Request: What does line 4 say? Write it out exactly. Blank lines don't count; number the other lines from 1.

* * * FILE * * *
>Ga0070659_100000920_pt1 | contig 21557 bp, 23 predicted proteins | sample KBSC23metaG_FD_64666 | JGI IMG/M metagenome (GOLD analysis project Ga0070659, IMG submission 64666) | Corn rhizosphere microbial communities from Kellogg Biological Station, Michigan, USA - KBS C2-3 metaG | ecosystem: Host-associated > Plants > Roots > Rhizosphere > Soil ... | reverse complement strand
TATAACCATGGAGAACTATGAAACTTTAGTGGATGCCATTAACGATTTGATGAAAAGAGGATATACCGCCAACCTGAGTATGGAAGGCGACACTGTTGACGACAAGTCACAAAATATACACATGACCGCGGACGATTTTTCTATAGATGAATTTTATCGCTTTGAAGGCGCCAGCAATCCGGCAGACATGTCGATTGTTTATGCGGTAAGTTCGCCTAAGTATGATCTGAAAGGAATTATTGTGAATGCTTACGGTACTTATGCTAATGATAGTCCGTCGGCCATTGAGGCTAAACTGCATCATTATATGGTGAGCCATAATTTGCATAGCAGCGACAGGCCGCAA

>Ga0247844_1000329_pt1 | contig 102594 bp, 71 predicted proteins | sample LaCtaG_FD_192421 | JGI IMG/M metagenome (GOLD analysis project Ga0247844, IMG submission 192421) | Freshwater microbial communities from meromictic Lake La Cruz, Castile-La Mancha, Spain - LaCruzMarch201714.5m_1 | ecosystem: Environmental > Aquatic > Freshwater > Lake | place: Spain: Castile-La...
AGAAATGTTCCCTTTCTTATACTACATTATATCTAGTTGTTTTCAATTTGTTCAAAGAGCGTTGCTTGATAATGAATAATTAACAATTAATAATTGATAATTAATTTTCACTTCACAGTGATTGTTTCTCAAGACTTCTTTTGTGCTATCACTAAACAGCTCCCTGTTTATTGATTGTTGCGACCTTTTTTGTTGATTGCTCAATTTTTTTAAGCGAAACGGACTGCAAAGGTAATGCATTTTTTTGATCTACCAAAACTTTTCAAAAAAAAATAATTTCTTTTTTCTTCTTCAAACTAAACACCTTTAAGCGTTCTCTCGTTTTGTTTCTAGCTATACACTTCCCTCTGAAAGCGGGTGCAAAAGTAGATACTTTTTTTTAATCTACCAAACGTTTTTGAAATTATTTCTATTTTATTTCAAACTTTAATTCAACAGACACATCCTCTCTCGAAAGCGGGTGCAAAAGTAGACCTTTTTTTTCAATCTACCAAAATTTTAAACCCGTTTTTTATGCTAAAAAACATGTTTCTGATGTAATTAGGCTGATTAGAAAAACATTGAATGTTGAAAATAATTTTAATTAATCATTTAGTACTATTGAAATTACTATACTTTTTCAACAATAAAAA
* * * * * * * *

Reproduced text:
AGAAATGTTCCCTTTCTTATACTACATTATATCTAGTTGTTTTCAATTTGTTCAAAGAGCGTTGCTTGATAATGAATAATTAACAATTAATAATTGATAATTAATTTTCACTTCACAGTGATTGTTTCTCAAGACTTCTTTTGTGCTATCACTAAACAGCTCCCTGTTTATTGATTGTTGCGACCTTTTTTGTTGATTGCTCAATTTTTTTAAGCGAAACGGACTGCAAAGGTAATGCATTTTTTTGATCTACCAAAACTTTTCAAAAAAAAATAATTTCTTTTTTCTTCTTCAAACTAAACACCTTTAAGCGTTCTCTCGTTTTGTTTCTAGCTATACACTTCCCTCTGAAAGCGGGTGCAAAAGTAGATACTTTTTTTTAATCTACCAAACGTTTTTGAAATTATTTCTATTTTATTTCAAACTTTAATTCAACAGACACATCCTCTCTCGAAAGCGGGTGCAAAAGTAGACCTTTTTTTTCAATCTACCAAAATTTTAAACCCGTTTTTTATGCTAAAAAACATGTTTCTGATGTAATTAGGCTGATTAGAAAAACATTGAATGTTGAAAATAATTTTAATTAATCATTTAGTACTATTGAAATTACTATACTTTTTCAACAATAAAAA